Thanks to everyone who came out for Richard and Ashley's Buck and Doe on June 14th! It was a fantastic time, and a great way to celebrate their engagement!

Also, CONGRATS to my next-biggest brother Bryan and my lovely friend Lisa, who announced their engagement almost two weeks ago. I'm so happy for you two :). I'm glad we got to celebrate with both of you for a few days before Bryan headed to BC and his brand-new job in the north. It's really a time of exciting change... can't wait for the crazy year that's in store!


p.s. Anyone else pick up the new Coldplay album? LOVE IT. Classy and at times heart-in-throat, as always. Their 2006 show at the ACC is still one of the best nights I've ever had.

Monday, June 2, 2008

Back in the C.A.N.A.D.A.


That is how I can describe my reaction to being back in the ol' S-burg after nine months. Well, five, if you count coming home for Christmas for two weeks. As I expected, nothing has changed, though I do have a new apartment that I'm pumped about (which I saw on Saturday) and my family has ripped our basement apart in a serious renovation-y burst of inspiration. So, I guess change is afoot in our lives at the moment, though it mostly consists of tearing down drywall and adjusting to our ever-revolving lineup of Fords.

In other, much-delayed news, I am proud to present the second of a pair of travel videos that began with the freespirited "Clubbin' Through Europe" feature and continues to a more sombre piece: without further (or any) ado, here's my Windows MovieMaker masterpiece, "9 Countries, 21 Days: A Short Film".*

*Dedicated to my three travel mates, Jean, Johanna, and Francesca :).

Tuesday, May 27, 2008

Just Because It's Awesome

Last night's Guillemots gig was one of the best live performances I've seen so far. I know I tend to be over-effusive when describing shows (I must be easy to please when it comes to indie) but Fyfe Dangerfield (best rock name ever), the lead singer and mastermind behind the band, is actually a musical genius. He played multiple instruments while blowing away the crowd with his massive voice, and except for a a few rowdies near the front, earned the entire audience's undying love. I was impressed.

I then met up with Francesca and a few of her friends for her birthday at a club called Oceana to dance away on the light-up dance floor, disco-style. Good times were had.

And, just because I feel like it, here's that classic alternative Canadian anthem that we all know and love... makes me want to jump on a plane today instead!

Monday, May 26, 2008

The Rolling Hills of Skipton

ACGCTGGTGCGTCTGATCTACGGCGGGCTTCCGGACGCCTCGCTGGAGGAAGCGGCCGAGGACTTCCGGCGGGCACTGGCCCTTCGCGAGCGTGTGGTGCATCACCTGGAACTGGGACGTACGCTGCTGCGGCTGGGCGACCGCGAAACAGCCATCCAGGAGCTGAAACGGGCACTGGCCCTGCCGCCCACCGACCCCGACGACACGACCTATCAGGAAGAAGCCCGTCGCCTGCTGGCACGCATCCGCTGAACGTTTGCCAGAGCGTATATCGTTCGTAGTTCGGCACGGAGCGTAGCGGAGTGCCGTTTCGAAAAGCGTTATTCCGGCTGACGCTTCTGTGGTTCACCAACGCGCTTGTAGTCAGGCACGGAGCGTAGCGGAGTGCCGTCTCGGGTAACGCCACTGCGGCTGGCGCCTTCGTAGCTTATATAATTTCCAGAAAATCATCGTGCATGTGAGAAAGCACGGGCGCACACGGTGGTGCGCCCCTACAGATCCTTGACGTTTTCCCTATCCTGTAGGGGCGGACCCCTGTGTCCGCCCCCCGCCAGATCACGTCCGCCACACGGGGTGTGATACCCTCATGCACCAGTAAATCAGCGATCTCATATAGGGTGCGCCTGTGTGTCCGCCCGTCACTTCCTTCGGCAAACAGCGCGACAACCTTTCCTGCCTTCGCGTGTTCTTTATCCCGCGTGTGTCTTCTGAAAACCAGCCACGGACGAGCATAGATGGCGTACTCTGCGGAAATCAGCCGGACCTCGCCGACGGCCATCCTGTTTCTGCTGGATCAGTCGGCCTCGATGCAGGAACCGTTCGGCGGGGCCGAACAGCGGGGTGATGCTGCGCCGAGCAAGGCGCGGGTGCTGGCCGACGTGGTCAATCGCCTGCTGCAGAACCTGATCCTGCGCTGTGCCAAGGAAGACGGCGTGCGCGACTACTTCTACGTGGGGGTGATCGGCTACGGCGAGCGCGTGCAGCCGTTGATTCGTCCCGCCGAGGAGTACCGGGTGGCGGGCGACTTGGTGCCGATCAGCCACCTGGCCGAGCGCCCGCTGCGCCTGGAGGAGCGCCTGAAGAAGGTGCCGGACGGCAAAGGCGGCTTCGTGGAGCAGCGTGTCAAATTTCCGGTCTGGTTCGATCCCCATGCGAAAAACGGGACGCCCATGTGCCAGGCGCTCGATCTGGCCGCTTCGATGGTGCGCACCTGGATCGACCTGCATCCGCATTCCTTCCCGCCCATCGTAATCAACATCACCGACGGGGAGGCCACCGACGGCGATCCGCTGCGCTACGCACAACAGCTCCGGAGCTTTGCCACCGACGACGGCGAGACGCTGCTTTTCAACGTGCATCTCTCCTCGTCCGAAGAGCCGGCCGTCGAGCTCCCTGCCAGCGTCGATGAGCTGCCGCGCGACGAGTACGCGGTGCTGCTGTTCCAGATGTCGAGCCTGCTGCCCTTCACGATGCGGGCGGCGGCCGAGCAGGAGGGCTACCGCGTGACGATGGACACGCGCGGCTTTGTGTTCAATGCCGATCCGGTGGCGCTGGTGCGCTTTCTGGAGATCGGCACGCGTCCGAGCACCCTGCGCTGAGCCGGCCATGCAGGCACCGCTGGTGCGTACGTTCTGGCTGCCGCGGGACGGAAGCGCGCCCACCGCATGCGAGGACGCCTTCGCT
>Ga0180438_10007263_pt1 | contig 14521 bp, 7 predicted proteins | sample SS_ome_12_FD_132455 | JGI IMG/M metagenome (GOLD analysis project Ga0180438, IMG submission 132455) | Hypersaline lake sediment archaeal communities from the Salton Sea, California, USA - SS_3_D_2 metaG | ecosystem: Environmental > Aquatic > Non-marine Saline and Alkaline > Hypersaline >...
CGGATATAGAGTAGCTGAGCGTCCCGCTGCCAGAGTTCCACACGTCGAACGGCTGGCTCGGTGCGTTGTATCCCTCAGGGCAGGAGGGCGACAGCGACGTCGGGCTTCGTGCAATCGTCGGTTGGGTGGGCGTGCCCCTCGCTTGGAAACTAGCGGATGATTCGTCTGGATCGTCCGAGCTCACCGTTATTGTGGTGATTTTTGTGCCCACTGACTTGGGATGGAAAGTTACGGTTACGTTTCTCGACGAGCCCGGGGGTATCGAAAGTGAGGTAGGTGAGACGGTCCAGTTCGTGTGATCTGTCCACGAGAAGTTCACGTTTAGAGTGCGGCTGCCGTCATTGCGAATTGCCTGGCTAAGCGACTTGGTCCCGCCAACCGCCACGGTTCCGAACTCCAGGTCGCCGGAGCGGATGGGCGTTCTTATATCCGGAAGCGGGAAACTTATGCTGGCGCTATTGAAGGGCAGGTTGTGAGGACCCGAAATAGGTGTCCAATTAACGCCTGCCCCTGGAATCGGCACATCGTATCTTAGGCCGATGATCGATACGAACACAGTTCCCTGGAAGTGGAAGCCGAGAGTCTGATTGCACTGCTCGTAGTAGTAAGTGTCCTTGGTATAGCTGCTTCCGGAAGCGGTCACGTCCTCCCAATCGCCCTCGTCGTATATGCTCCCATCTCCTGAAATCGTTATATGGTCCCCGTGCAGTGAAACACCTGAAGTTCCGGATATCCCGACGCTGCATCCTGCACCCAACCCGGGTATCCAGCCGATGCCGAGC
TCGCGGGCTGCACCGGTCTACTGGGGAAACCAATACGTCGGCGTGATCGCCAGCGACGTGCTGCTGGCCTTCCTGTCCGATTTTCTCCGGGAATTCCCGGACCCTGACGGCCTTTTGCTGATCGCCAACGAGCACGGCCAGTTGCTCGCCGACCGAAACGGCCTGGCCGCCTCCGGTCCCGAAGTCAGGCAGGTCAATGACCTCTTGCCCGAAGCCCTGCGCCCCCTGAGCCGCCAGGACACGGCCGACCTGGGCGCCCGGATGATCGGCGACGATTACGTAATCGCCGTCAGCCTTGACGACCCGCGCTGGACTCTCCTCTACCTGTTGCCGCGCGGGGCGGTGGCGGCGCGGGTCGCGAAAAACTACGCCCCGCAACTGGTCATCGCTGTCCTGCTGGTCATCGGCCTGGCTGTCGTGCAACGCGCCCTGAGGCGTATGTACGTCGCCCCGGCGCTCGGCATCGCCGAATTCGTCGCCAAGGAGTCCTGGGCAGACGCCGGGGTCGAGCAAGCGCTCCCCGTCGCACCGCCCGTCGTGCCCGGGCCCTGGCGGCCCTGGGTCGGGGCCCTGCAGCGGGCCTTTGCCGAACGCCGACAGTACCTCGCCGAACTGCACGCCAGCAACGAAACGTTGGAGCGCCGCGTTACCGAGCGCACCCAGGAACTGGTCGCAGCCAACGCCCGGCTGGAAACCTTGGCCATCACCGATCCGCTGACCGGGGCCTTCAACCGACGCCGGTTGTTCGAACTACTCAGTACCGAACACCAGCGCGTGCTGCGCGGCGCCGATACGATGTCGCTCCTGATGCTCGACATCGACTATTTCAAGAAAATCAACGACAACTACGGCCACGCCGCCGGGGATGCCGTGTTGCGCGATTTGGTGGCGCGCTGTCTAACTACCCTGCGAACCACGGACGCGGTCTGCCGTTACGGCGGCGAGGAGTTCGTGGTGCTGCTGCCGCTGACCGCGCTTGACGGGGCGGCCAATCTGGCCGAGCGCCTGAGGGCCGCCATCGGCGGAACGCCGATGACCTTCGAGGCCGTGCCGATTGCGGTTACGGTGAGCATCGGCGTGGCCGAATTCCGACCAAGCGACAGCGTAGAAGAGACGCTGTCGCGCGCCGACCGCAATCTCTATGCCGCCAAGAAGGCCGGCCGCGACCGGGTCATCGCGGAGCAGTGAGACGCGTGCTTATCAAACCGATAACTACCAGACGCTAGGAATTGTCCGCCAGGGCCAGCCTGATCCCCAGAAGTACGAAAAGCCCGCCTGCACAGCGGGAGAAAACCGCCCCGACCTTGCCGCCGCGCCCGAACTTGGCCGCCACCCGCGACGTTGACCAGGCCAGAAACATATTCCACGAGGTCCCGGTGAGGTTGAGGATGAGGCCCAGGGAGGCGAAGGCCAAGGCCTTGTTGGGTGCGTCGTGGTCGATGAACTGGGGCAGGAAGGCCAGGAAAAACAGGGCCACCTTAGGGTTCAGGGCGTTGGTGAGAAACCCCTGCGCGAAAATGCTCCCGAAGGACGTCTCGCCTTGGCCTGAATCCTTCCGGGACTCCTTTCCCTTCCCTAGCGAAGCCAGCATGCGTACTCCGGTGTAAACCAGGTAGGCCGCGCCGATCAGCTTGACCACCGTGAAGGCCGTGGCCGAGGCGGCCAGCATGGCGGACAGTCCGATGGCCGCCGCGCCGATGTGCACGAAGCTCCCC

The papers are being sorted and the books are being sold. I'm piling up clothes and taking down posters and although it's unavoidable, it's still bittersweet.

The organizer in me is elated at the prospect of cleaning house, but it's a bit daunting, so to take off some of the pressure induced by the official confirmation that I'm flying home this Friday (the 30th), Tasha, Anna-Mari, Silke and I made a quick trip to the green fields of Bolton Abbey in Skipton, West Yorkshire yesterday.

Bolton's been a functioning Christian worshiping place for 850 continuous years. You couldn't ask for a more peaceful (and pastoral) setting, either: sheep and cows roam freely around the abbey's boundaries and the land connects to a picturesque stream. Combine that with the children and their parents spending the morning outside on the walking trails, and it's classic Yorkshire: quiet and home-y. We enjoyed having some tea, seeing the abbey ruins and walking the farmer's fields just behind them before heading home to Bodington for a quiet Sunday night. Ah... serenity.

Tonight is Francesca's 21st birthday, so we're heading out to celebrate with her. Before that though, Christian and I are checking out a Guillemots show at Leeds Met University... I have a link on the righthand side of the blog page to Guillemots' MySpace-- the band's incredibly talented, and I'm SO excited to see them live. I waffled a bit over buying the tickets this close before going home, but decided I couldn't miss the opportunity... I have no idea when they're coming to Canada! I'll have an update soon to let you know what I thought :).

I'm so happy to be coming home so much earlier than expected... four days! xx